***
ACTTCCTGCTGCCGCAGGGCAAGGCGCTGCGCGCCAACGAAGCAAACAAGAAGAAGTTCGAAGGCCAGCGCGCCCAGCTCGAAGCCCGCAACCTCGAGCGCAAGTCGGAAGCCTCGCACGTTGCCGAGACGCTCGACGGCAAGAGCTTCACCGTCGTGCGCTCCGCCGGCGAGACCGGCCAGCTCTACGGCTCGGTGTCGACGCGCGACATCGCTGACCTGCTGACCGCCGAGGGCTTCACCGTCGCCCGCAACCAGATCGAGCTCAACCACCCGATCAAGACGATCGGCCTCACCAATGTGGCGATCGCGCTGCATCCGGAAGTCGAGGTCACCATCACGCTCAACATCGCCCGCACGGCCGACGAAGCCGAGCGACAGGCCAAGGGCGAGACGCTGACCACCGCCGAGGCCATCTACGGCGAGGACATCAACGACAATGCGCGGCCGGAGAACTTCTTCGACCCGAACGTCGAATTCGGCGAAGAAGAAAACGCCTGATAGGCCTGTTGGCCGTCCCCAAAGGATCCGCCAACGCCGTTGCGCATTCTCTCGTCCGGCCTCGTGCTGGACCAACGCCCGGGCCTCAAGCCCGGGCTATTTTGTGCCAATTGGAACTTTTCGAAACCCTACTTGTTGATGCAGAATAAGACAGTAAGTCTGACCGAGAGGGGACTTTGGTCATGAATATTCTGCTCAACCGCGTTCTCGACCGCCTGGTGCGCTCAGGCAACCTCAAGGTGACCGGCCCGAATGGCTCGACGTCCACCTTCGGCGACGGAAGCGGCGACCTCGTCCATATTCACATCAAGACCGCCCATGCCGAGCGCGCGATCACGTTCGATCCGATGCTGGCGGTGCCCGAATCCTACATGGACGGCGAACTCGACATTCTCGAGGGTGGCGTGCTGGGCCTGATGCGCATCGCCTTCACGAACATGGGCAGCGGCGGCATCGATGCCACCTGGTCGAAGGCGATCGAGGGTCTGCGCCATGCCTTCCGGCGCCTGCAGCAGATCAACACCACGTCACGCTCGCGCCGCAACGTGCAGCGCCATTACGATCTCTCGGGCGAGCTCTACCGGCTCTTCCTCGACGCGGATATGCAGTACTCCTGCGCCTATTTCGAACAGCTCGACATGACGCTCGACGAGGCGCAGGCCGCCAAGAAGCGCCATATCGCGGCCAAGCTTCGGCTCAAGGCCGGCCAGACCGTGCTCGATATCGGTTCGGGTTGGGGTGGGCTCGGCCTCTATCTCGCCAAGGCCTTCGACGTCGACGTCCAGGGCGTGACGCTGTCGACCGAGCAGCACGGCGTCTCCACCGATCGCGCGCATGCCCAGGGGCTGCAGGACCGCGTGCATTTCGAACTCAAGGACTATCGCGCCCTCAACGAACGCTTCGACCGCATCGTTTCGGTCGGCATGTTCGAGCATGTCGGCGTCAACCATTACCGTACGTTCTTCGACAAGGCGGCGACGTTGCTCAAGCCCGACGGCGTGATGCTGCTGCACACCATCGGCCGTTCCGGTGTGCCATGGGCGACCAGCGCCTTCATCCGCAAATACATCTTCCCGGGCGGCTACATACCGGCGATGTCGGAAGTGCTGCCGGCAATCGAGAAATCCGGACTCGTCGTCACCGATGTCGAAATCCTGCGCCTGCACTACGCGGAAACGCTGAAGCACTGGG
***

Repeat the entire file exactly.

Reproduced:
ACTTCCTGCTGCCGCAGGGCAAGGCGCTGCGCGCCAACGAAGCAAACAAGAAGAAGTTCGAAGGCCAGCGCGCCCAGCTCGAAGCCCGCAACCTCGAGCGCAAGTCGGAAGCCTCGCACGTTGCCGAGACGCTCGACGGCAAGAGCTTCACCGTCGTGCGCTCCGCCGGCGAGACCGGCCAGCTCTACGGCTCGGTGTCGACGCGCGACATCGCTGACCTGCTGACCGCCGAGGGCTTCACCGTCGCCCGCAACCAGATCGAGCTCAACCACCCGATCAAGACGATCGGCCTCACCAATGTGGCGATCGCGCTGCATCCGGAAGTCGAGGTCACCATCACGCTCAACATCGCCCGCACGGCCGACGAAGCCGAGCGACAGGCCAAGGGCGAGACGCTGACCACCGCCGAGGCCATCTACGGCGAGGACATCAACGACAATGCGCGGCCGGAGAACTTCTTCGACCCGAACGTCGAATTCGGCGAAGAAGAAAACGCCTGATAGGCCTGTTGGCCGTCCCCAAAGGATCCGCCAACGCCGTTGCGCATTCTCTCGTCCGGCCTCGTGCTGGACCAACGCCCGGGCCTCAAGCCCGGGCTATTTTGTGCCAATTGGAACTTTTCGAAACCCTACTTGTTGATGCAGAATAAGACAGTAAGTCTGACCGAGAGGGGACTTTGGTCATGAATATTCTGCTCAACCGCGTTCTCGACCGCCTGGTGCGCTCAGGCAACCTCAAGGTGACCGGCCCGAATGGCTCGACGTCCACCTTCGGCGACGGAAGCGGCGACCTCGTCCATATTCACATCAAGACCGCCCATGCCGAGCGCGCGATCACGTTCGATCCGATGCTGGCGGTGCCCGAATCCTACATGGACGGCGAACTCGACATTCTCGAGGGTGGCGTGCTGGGCCTGATGCGCATCGCCTTCACGAACATGGGCAGCGGCGGCATCGATGCCACCTGGTCGAAGGCGATCGAGGGTCTGCGCCATGCCTTCCGGCGCCTGCAGCAGATCAACACCACGTCACGCTCGCGCCGCAACGTGCAGCGCCATTACGATCTCTCGGGCGAGCTCTACCGGCTCTTCCTCGACGCGGATATGCAGTACTCCTGCGCCTATTTCGAACAGCTCGACATGACGCTCGACGAGGCGCAGGCCGCCAAGAAGCGCCATATCGCGGCCAAGCTTCGGCTCAAGGCCGGCCAGACCGTGCTCGATATCGGTTCGGGTTGGGGTGGGCTCGGCCTCTATCTCGCCAAGGCCTTCGACGTCGACGTCCAGGGCGTGACGCTGTCGACCGAGCAGCACGGCGTCTCCACCGATCGCGCGCATGCCCAGGGGCTGCAGGACCGCGTGCATTTCGAACTCAAGGACTATCGCGCCCTCAACGAACGCTTCGACCGCATCGTTTCGGTCGGCATGTTCGAGCATGTCGGCGTCAACCATTACCGTACGTTCTTCGACAAGGCGGCGACGTTGCTCAAGCCCGACGGCGTGATGCTGCTGCACACCATCGGCCGTTCCGGTGTGCCATGGGCGACCAGCGCCTTCATCCGCAAATACATCTTCCCGGGCGGCTACATACCGGCGATGTCGGAAGTGCTGCCGGCAATCGAGAAATCCGGACTCGTCGTCACCGATGTCGAAATCCTGCGCCTGCACTACGCGGAAACGCTGAAGCACTGGG